patents and developed trade secrets in technology, design,           “He always looked at the world differently than other folks.

                                                                                         www.calstatela.edu/ today/archives/spring2010/imagineering.php   10
                                                           Copyright Disney Enterprises, Inc.

He has a twinkle of mischief in his eyes,” he said, adding
that he couldn’t be more pleased to know that Ayala not
only discovered what he wanted to do, but the perfect
environment in which to do it.
   “It’s been this great playground of stuff for him. Disney
provided him with lots of outlets to pursue his creativity
and he has had the science background to back it all up,”
Gutiérrez said. “He is fearless.”
   Ayala began working with Gutiérrez as a teenager, after
acceptance into a biomedical sciences program created to
engage high school and junior high students. Ever since,
Ayala says, Gutiérrez has been a driving force and mentor
in his educational and professional career.
   “Dr. Gutiérrez always told me that you have to be able
to explore different avenues, and he taught me to learn
everything and anything I could,” he said.
   For more interview excerpts, go online to www.calstatela.
                               The case for
                                forensic art

                                   Alumna defines the face of justice


            andra Enslow ’84 makes a difference in criminal                    artists and better understand the legal and practical appli-
            investigations, one face at a time.                                cation of forensic art. She also lectures across the country
              Enslow is a forensic artist. She is responsible for              at conventions and meetings for the field.
     interviewing witnesses and victims to create sketches of                     Misconceptions about her line of work, she said, are derived
     criminal suspects, composing age progressions (the aging                  from how the profession is portrayed on television. For
     of a suspect), constructing crime scene diagrams and recon-               instance, forensic composites are just that— composites,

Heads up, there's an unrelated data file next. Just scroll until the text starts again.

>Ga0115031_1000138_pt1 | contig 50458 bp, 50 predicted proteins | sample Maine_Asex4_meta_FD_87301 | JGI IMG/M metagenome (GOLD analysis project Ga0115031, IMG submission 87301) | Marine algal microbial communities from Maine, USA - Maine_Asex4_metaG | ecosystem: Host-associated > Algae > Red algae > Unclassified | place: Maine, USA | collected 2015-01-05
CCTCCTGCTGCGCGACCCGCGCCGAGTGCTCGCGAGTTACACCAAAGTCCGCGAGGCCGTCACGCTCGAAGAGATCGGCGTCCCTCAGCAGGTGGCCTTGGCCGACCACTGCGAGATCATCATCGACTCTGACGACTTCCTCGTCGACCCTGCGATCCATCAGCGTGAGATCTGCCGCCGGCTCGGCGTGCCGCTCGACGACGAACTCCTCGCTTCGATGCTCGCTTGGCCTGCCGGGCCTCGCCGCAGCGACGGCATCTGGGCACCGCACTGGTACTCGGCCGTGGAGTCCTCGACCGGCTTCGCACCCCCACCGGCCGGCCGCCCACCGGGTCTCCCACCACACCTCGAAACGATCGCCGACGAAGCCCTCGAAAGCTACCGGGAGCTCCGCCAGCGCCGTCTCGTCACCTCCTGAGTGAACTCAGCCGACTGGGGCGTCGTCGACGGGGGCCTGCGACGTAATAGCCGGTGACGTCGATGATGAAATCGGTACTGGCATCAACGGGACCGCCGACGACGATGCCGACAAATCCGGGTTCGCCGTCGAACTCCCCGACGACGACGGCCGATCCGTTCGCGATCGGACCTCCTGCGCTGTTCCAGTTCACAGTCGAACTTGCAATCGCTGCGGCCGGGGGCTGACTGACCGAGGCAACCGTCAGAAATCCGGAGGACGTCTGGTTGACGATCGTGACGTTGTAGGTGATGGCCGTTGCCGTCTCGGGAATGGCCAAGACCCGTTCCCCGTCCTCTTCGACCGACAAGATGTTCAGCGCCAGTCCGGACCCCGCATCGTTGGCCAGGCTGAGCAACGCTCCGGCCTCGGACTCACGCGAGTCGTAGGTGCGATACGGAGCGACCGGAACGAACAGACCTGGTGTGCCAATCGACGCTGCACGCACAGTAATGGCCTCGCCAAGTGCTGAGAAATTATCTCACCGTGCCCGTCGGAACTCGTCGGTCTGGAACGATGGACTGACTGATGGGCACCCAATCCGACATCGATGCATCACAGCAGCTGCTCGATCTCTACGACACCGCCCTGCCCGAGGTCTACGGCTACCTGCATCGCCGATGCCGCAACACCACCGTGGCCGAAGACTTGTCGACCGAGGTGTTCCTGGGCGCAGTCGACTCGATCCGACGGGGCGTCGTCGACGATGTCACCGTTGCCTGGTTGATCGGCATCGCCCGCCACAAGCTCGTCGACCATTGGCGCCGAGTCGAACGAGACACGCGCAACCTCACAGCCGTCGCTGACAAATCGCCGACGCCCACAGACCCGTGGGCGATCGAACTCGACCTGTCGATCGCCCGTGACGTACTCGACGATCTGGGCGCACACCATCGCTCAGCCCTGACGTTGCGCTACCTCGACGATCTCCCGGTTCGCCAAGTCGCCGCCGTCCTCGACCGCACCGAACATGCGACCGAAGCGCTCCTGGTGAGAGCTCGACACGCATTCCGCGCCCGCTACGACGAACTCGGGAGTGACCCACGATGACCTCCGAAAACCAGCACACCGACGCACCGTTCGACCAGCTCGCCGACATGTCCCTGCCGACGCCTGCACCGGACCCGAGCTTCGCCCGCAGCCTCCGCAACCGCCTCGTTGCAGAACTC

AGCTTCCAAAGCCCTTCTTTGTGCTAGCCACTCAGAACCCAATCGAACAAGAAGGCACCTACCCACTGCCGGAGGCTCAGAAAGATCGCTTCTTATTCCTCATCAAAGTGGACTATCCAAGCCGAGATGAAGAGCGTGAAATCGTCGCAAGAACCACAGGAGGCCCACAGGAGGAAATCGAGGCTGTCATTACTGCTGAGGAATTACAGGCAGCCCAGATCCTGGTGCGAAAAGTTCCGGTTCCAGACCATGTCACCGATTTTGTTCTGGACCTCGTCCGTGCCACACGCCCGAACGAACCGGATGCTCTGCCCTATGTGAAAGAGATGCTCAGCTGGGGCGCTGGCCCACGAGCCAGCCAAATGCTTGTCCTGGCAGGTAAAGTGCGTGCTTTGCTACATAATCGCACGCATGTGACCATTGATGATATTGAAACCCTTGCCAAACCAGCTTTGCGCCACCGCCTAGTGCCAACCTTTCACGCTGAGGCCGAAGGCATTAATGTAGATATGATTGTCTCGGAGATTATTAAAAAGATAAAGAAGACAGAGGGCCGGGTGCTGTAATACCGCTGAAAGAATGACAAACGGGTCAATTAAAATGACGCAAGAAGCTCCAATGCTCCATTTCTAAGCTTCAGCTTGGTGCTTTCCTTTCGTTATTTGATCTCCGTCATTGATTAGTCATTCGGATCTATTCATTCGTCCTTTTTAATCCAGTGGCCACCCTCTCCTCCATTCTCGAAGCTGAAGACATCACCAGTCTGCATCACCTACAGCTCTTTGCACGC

structing faces and skulls from partial or skeletal remains.              not portraits. A composite is just one information-generating
         “My CSULA degree training as a commercial artist has                  tool in an investigation, used to identify, eliminate or corro-
     helped me prepare for the job of a lifetime,” says Enslow, a              borate. In some instances, it can jump-start an investigation
     16-year veteran of the Los Angeles County Sheriff’s Department            that has no workable information.
     (LASD), the nation’s largest sheriff’s department.                           Enslow, who graduated with a bachelor’s degree in art,
         Over the years, Enslow has sketched more than a                       admits that she never imagined she’d be working in the
     thousand composites and testified hundreds of times. Her                  field of forensic art. Descending from a long line of artists,
     efforts have contributed to the convictions of hundreds                   becoming a commercial designer and illustrator was a
     of felons, including individuals in high profile homicides,               more comfortable choice, she said.
     rapes, juvenile investigations and robberies. She is also                    “Taking the next step into forensic art was not something
     called upon to do commercial art for law enforcement                      I could have forseen,” she emphasized.
     marketing and communications materials, as one member                        After years in the private sector, she learned of a job
     of a lean graphic arts department team.                                   opportunity with the Sheriff’s Department. She applied,
        “Once I got here, and I looked at this, I saw a chance to              got the job, and before she had to time to fully process the
     do some really worthy work,” Enslow said. “I like helping                 scope of her new position, she was hooked, she said. Now,
     people.”                                                                  she can’t imagine doing anything else.
        Apart from her day-to-day duties at the Sheriff’s Department,             “This is really exciting, valuable work,” she emphasized.
     Enslow teaches at the LASD/LAPD Homicide School and                       “It allows me to do art in a very explosive way.”
     LASD Detective College, preparing detectives to work with

                                                                                                              www.calstatela.edu/today/archives/spring2010/enslow.php 12
                                                                               A ‘Schindler’s
                                                                               List’ child

Holocaust survivor recounts, reflects                                                                                                   LEON LEySON ’58

        fter more than 50 years, Leon Leyson ’58 returned          to sit in the back, and soon, weren’t allowed to ride at all—
        to campus in February to share his story of tragedy,       and requirements that Jews identify themselves by their